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ELECTION 2022

Campaigns should be about ideas, not money

EDITORIAL
By Editorial | Nov 15th 2021 | 2 min read

Police have alleged that the violence that rocked Deputy William Ruto's campaign meeting in Kondele, Kisumu, last week, started after two groups fought over cash handouts. Ruto's camp has, however, denied the claims and has accused Raila Odinga's side of inciting the violence.

We hope that exhaustive, unbiased investigations would be conducted to unmask the truth.

That said, the issue of campaigns and money is as old as our wobbly democracy. Since independence money has been a major decider of who gets elected to political office. It is not uncommon to see aspirants shamelessly handing out banknotes during campaigns or even on voting day.

While that is patently criminal, there is another trend that is worthy of discussion. Aspirants have increasingly been donating money to fund youth groups, women groups, boda boda riders and so forth during campaign rallies. While Kenyans need all the support to improve their lot during these hard times, this practice must be discouraged.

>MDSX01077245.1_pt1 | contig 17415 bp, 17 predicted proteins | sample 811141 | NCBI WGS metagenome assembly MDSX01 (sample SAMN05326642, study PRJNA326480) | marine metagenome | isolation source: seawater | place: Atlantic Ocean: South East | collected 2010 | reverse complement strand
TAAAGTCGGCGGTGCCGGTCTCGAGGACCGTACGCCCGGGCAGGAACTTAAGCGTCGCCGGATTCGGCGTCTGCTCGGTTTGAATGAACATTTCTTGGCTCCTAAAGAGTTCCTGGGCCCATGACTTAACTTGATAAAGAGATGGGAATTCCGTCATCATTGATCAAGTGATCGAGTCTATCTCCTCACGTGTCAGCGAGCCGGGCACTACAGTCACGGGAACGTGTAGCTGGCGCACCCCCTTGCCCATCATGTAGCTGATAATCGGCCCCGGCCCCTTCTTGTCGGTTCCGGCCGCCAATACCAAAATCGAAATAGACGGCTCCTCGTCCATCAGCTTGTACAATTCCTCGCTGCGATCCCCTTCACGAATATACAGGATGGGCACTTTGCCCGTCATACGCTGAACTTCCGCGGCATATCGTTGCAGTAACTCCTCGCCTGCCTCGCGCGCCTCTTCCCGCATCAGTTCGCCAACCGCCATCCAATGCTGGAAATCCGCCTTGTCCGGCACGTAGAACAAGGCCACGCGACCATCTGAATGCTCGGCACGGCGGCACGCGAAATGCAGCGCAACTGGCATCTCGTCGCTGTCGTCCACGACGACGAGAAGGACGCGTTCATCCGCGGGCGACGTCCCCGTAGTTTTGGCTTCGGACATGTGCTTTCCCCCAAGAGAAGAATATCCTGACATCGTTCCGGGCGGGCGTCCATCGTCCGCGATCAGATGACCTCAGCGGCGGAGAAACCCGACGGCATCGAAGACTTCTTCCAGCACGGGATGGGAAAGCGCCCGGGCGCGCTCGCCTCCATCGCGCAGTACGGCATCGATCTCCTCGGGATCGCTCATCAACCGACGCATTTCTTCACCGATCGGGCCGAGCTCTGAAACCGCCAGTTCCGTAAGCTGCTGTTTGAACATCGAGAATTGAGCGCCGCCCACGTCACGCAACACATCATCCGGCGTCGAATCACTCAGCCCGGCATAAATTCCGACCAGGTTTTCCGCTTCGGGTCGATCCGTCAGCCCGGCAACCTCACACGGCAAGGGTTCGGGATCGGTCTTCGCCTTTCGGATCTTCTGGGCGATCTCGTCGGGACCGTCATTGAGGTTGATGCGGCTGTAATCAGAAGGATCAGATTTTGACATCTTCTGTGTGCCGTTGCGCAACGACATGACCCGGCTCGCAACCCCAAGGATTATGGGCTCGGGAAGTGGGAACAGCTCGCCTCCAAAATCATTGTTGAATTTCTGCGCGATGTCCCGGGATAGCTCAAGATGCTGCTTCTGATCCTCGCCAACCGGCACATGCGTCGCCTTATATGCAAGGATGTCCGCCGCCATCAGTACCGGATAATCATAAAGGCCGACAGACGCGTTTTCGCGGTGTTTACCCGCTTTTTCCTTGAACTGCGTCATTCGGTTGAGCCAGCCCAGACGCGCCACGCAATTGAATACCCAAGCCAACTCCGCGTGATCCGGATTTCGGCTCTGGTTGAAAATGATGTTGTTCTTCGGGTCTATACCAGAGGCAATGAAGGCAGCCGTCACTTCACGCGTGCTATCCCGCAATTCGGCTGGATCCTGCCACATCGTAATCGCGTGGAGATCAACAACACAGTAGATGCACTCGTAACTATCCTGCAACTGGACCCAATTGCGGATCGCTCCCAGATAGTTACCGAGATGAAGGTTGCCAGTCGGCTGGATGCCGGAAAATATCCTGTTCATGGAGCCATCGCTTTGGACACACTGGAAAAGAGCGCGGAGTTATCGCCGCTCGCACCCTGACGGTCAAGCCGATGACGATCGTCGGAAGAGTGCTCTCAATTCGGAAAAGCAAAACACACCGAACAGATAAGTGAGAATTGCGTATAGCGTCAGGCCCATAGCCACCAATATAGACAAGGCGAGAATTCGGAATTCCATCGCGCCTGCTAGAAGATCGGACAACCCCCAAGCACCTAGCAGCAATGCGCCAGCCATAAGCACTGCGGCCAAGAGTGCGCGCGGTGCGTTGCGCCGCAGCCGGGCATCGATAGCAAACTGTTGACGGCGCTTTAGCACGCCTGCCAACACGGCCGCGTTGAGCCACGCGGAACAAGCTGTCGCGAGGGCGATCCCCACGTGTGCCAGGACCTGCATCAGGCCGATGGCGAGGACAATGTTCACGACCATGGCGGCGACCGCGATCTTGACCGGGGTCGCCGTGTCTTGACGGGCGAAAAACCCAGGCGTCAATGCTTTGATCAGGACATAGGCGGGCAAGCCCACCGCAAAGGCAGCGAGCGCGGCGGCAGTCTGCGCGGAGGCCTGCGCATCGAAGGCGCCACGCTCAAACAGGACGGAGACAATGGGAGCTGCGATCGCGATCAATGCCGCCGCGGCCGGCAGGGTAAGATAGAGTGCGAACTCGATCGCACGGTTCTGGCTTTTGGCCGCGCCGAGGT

Donations by aspirants during the political season should be discouraged for the reason journalists are forbidden from receiving gifts from their sources — they are likely to feel indebted and give them favours (in the form of positive coverage). While it is not criminal, therefore, such philanthropy should not be part of campaign meetings because politicians who display such unbridled generosity are more likely to win over voters compared to those who don't. Politics is turned into a competition between those who have the most money but not necessarily ideas.

There is another problem. With our rather opaque policies on campaign finances, it is hard to establish the sources of such money.

Campaigns should be about manifestos; what leaders would do if they get the reins of power and less about immediate goodies. Let politicians enthrall voters with ideas but not money. Our democracy is not for sale.

 

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